“You can’t have organized crime without law and order” is a quote in the popular television series “Gotham”. But it may as well have been about the legitimacy racket that is the familiar story across the continent where agile but aging strongmen have discovered the secret to staying power is embracing democracy not fighting it.
The longevity of rule through their iron grip over all aspects of the formal reproduction of power from elections, to the courts and civil service, has emerged as a new way for traditional western powers, and now China to interact with African sovereignty from Cameroon down to Uganda.
A bootleg copy of “Gotham” costs just $42 cents per season on the streets of Kampala. American network shows are a favorite distraction for the hundreds of thousands of unemployed youth – in one of the youngest countries in the world. But in Uganda labor is the largest export (judged by remittances from Ugandans living abroad) not the biggest source of opportunity for change at home.
Along parliamentary avenue hungry but educated job hunters often carrying brown envelops with their degree awards, bag snatchers and phone thieves mix freely with the money lenders who prey on lawmakers and other well-heeled con-men Ugandans refer to as bafeere. However, it is the violent hitmen with political connections known as Kifeesi that strike the most fear in the heart of Ugandans. The outsourcing of political violence to unemployed young men has been of the major issues for public debate in the country. Poverty has risen by seven points to nearly 30% according to the nationwide household survey conducted by the national statistics bureau.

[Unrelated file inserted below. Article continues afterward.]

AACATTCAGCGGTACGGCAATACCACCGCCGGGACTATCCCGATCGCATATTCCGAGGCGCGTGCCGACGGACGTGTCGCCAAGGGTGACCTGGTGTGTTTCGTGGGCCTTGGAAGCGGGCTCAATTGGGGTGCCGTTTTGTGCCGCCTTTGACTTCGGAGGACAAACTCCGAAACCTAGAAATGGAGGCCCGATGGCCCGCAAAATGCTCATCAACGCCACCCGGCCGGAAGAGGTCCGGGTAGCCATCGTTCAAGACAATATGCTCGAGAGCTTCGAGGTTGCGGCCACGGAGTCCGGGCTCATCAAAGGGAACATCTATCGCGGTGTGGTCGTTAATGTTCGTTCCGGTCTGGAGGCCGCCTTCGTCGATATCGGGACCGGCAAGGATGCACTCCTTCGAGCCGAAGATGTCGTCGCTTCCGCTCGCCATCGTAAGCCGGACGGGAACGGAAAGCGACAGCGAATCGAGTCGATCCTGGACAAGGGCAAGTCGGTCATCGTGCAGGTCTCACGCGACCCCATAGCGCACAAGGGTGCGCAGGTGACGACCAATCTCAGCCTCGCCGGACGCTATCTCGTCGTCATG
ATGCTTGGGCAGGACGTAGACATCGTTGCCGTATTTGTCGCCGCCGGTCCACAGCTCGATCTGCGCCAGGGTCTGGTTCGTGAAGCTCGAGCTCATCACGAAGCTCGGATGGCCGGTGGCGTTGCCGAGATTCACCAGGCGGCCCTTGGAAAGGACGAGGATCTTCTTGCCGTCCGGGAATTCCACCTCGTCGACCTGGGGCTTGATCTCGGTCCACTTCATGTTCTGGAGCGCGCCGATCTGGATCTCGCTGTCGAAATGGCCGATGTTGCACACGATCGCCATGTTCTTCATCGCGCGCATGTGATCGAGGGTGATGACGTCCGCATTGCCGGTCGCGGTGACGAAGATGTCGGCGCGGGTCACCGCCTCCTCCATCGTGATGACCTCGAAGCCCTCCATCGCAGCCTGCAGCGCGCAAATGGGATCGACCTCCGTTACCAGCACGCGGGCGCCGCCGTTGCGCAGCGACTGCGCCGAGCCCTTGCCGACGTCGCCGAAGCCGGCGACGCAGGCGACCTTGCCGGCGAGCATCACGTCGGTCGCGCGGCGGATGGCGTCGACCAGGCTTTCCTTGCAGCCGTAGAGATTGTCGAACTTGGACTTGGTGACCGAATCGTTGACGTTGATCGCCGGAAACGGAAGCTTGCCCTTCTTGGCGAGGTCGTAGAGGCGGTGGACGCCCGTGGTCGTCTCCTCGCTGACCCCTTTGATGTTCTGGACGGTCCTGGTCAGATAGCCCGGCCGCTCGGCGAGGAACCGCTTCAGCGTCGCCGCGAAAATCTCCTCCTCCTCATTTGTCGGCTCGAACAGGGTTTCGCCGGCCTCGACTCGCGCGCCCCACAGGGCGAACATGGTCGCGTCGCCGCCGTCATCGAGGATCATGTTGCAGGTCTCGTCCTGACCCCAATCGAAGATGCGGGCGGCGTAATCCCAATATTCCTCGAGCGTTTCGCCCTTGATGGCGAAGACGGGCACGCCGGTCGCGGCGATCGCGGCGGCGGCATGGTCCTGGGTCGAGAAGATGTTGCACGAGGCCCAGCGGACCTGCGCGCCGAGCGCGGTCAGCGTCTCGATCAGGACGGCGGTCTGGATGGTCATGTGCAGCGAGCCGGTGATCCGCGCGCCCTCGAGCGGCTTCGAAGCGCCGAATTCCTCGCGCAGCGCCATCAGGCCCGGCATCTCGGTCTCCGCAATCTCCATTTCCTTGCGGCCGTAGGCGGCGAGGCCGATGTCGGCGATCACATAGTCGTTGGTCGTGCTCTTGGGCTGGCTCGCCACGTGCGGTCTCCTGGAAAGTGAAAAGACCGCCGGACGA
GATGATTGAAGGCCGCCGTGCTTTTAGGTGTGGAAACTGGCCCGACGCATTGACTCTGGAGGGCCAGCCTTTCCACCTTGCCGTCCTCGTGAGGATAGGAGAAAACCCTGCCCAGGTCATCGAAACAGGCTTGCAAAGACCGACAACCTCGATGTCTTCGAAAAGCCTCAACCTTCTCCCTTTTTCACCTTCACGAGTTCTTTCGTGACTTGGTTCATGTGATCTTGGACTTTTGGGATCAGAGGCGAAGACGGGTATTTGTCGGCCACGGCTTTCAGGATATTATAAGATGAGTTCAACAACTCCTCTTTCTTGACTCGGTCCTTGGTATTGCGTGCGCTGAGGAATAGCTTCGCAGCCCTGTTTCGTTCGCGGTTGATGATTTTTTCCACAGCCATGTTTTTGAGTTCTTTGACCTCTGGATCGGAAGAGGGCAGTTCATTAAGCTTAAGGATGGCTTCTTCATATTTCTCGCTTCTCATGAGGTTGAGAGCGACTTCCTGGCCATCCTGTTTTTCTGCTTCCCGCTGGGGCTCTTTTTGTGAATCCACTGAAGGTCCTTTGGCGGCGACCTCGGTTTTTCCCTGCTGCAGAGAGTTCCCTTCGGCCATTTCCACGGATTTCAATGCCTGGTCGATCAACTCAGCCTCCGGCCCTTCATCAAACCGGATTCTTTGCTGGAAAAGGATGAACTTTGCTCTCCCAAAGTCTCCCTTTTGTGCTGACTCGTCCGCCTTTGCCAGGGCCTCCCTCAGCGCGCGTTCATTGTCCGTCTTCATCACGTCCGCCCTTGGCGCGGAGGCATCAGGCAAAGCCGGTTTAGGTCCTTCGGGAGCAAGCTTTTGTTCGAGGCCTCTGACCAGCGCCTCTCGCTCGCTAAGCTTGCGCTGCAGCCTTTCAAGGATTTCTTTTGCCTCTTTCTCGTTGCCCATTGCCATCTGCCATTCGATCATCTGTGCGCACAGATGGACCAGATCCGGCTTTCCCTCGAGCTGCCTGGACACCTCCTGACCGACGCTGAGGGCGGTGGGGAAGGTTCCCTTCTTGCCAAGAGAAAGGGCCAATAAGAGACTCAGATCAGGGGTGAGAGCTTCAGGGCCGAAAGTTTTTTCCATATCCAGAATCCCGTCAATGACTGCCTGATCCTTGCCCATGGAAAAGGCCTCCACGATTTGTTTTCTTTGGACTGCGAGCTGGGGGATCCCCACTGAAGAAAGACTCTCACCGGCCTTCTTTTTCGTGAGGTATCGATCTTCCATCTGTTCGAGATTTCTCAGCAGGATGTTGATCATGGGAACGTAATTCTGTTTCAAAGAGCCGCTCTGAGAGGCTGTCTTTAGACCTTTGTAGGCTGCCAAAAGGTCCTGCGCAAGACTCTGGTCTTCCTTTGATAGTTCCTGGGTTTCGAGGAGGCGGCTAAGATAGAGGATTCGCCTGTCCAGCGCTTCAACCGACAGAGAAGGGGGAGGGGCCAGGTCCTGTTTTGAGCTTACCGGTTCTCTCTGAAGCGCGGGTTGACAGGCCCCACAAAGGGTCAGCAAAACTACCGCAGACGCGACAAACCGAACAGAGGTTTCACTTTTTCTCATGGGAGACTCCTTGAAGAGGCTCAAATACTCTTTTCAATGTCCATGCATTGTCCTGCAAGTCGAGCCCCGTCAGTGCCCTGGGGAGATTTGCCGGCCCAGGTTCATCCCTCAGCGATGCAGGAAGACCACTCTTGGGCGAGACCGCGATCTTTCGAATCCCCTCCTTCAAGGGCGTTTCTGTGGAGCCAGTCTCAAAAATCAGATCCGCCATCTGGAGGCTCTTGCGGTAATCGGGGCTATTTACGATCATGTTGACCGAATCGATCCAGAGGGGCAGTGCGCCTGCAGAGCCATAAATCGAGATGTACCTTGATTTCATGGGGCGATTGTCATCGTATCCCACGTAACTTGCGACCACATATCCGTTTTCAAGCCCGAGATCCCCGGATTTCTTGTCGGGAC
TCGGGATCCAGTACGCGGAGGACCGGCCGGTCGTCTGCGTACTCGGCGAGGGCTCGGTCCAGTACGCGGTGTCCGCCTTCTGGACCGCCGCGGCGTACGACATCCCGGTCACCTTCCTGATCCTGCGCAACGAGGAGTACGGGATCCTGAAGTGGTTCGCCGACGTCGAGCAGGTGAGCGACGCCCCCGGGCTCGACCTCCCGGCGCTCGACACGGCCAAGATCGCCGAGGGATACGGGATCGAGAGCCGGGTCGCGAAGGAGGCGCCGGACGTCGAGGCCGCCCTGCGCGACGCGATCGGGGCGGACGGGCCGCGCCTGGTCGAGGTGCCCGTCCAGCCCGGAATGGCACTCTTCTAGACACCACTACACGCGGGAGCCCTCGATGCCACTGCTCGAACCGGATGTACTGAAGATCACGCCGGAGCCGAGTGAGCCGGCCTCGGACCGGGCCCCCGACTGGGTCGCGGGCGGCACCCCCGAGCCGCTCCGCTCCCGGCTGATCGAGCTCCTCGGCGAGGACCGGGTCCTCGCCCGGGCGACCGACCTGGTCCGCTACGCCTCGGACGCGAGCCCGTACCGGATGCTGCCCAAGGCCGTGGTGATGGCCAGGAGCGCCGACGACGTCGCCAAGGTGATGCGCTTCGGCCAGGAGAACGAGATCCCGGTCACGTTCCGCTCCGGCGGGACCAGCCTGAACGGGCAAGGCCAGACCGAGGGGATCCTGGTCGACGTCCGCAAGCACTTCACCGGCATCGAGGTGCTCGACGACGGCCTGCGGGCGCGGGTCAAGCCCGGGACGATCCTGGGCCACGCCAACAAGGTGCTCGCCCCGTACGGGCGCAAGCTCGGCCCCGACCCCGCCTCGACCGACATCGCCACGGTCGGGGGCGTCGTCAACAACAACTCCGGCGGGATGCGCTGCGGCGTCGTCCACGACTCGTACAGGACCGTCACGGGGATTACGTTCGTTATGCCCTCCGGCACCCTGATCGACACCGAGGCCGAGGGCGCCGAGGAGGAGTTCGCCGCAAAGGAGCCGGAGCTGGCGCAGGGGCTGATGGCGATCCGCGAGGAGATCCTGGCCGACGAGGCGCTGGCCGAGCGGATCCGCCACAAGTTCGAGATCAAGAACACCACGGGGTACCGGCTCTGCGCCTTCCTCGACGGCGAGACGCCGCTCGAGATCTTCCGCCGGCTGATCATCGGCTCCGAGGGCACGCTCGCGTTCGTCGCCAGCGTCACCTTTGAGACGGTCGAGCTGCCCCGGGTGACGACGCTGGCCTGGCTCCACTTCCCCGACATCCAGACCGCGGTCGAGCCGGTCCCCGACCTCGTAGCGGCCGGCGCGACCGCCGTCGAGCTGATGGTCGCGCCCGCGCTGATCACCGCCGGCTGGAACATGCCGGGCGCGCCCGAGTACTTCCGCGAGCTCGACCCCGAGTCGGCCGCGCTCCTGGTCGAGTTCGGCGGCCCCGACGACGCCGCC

In urban areas, the response of the ruling party has been to weaponize poverty – putting organizations of mostly young men under “youth livelihood programs” and directing their anger at opposition politicians. The police have been accused of looking the other way when the same groups of young men engage in violent robbery.
In one bizarre episode, just days before President Yoweri Museveni signed into law constitutional amendments that would allow him stay in power indefinitely, a group of self-avowed Kifeesi held a press conference broadcast nationally to say they would not commit murders and other crimes during the festive season as a gift to the public. Police briefly detained its spokesman and leader but released him afterwards.
Earlier at the height of opposition protests against the age limit, a prominent association of motorcycle taxi riders (known as boda bodas) signed up to the Yes Campaign of the President shocked the public when they were shown stopping a school bus on a main highway. They then accosted teachers and pupils apparently for dressing in red outfits a colour used by the No campaign. In the video footage which went viral on social media, the group was seen warning the political opposition in full view of police officers, one of who was openly assaulted.
No serious charges have so far been brought against any of the vigilantes who opposition leaders have long claimed are armed and trained by the security services as additional muscle for the ruling National Resistance Movement. In January the military disbanded the groups leadership but skeptical readers will note this not as a law and order matter but a political one.
President Museveni blames the increased crime and insecurity on corruption in the police and lapses in use of modern crime detecting methods. He also blames the opposition for the lack of jobs – for creating a toxic environment that scares away investment from the country.
In this pirated version of democracy and development however, a vibrant electoral system, corrupt and commercialized sustains, the myth of the eternal presidency as a source of predictability and stability.
Conventional wisdom may suggest otherwise. It could claim, for example, that joblessness and despondency of young people have the potential to explode into street violence or popular protests.
Indeed, rising crime, drug use, violent disputes over land and water resources and protests over inadequacy of most government supplied services – mostly involving young people are constant din that echoes the call by opposition politicians about the need for a transfer of power.
But these are unconventional times.